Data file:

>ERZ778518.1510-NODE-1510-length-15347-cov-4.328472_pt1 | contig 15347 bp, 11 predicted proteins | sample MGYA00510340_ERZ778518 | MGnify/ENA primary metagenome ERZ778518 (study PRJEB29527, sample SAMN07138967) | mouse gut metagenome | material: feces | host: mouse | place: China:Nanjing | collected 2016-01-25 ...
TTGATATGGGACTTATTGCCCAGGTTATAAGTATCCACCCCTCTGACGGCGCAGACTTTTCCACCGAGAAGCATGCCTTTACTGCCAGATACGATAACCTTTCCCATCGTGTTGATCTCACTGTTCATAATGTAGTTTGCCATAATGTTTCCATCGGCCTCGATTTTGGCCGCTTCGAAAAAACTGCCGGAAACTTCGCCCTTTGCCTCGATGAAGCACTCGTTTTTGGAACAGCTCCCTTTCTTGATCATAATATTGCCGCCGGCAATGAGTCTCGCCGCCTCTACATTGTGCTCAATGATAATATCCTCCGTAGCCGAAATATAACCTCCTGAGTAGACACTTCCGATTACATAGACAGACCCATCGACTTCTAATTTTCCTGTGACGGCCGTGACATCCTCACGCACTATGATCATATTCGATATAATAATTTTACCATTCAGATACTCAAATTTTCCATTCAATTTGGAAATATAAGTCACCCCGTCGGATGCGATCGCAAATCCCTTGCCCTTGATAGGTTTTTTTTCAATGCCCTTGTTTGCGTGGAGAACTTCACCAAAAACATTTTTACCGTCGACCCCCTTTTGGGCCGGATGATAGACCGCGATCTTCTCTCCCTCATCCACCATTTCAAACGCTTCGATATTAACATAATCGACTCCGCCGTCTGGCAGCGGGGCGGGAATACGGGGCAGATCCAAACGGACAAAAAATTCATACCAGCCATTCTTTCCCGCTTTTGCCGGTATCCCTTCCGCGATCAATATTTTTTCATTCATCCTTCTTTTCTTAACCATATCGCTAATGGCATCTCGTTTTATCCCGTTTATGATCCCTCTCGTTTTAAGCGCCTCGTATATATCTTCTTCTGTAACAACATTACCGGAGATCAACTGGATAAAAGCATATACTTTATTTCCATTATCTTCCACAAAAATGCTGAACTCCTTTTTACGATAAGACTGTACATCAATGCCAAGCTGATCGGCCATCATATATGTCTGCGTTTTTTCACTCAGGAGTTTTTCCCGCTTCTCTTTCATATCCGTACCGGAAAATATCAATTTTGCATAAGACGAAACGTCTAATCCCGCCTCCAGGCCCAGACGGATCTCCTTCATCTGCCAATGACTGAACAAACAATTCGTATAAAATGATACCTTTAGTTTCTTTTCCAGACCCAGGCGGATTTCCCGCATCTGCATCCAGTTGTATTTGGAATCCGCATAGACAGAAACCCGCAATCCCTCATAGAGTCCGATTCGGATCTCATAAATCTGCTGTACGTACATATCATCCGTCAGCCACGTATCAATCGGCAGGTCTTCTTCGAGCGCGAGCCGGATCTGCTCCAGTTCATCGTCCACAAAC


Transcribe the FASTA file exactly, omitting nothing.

>ERZ778518.1510-NODE-1510-length-15347-cov-4.328472_pt1 | contig 15347 bp, 11 predicted proteins | sample MGYA00510340_ERZ778518 | MGnify/ENA primary metagenome ERZ778518 (study PRJEB29527, sample SAMN07138967) | mouse gut metagenome | material: feces | host: mouse | place: China:Nanjing | collected 2016-01-25 ...
TTGATATGGGACTTATTGCCCAGGTTATAAGTATCCACCCCTCTGACGGCGCAGACTTTTCCACCGAGAAGCATGCCTTTACTGCCAGATACGATAACCTTTCCCATCGTGTTGATCTCACTGTTCATAATGTAGTTTGCCATAATGTTTCCATCGGCCTCGATTTTGGCCGCTTCGAAAAAACTGCCGGAAACTTCGCCCTTTGCCTCGATGAAGCACTCGTTTTTGGAACAGCTCCCTTTCTTGATCATAATATTGCCGCCGGCAATGAGTCTCGCCGCCTCTACATTGTGCTCAATGATAATATCCTCCGTAGCCGAAATATAACCTCCTGAGTAGACACTTCCGATTACATAGACAGACCCATCGACTTCTAATTTTCCTGTGACGGCCGTGACATCCTCACGCACTATGATCATATTCGATATAATAATTTTACCATTCAGATACTCAAATTTTCCATTCAATTTGGAAATATAAGTCACCCCGTCGGATGCGATCGCAAATCCCTTGCCCTTGATAGGTTTTTTTTCAATGCCCTTGTTTGCGTGGAGAACTTCACCAAAAACATTTTTACCGTCGACCCCCTTTTGGGCCGGATGATAGACCGCGATCTTCTCTCCCTCATCCACCATTTCAAACGCTTCGATATTAACATAATCGACTCCGCCGTCTGGCAGCGGGGCGGGAATACGGGGCAGATCCAAACGGACAAAAAATTCATACCAGCCATTCTTTCCCGCTTTTGCCGGTATCCCTTCCGCGATCAATATTTTTTCATTCATCCTTCTTTTCTTAACCATATCGCTAATGGCATCTCGTTTTATCCCGTTTATGATCCCTCTCGTTTTAAGCGCCTCGTATATATCTTCTTCTGTAACAACATTACCGGAGATCAACTGGATAAAAGCATATACTTTATTTCCATTATCTTCCACAAAAATGCTGAACTCCTTTTTACGATAAGACTGTACATCAATGCCAAGCTGATCGGCCATCATATATGTCTGCGTTTTTTCACTCAGGAGTTTTTCCCGCTTCTCTTTCATATCCGTACCGGAAAATATCAATTTTGCATAAGACGAAACGTCTAATCCCGCCTCCAGGCCCAGACGGATCTCCTTCATCTGCCAATGACTGAACAAACAATTCGTATAAAATGATACCTTTAGTTTCTTTTCCAGACCCAGGCGGATTTCCCGCATCTGCATCCAGTTGTATTTGGAATCCGCATAGACAGAAACCCGCAATCCCTCATAGAGTCCGATTCGGATCTCATAAATCTGCTGTACGTACATATCATCCGTCAGCCACGTATCAATCGGCAGGTCTTCTTCGAGCGCGAGCCGGATCTGCTCCAGTTCATCGTCCACAAAC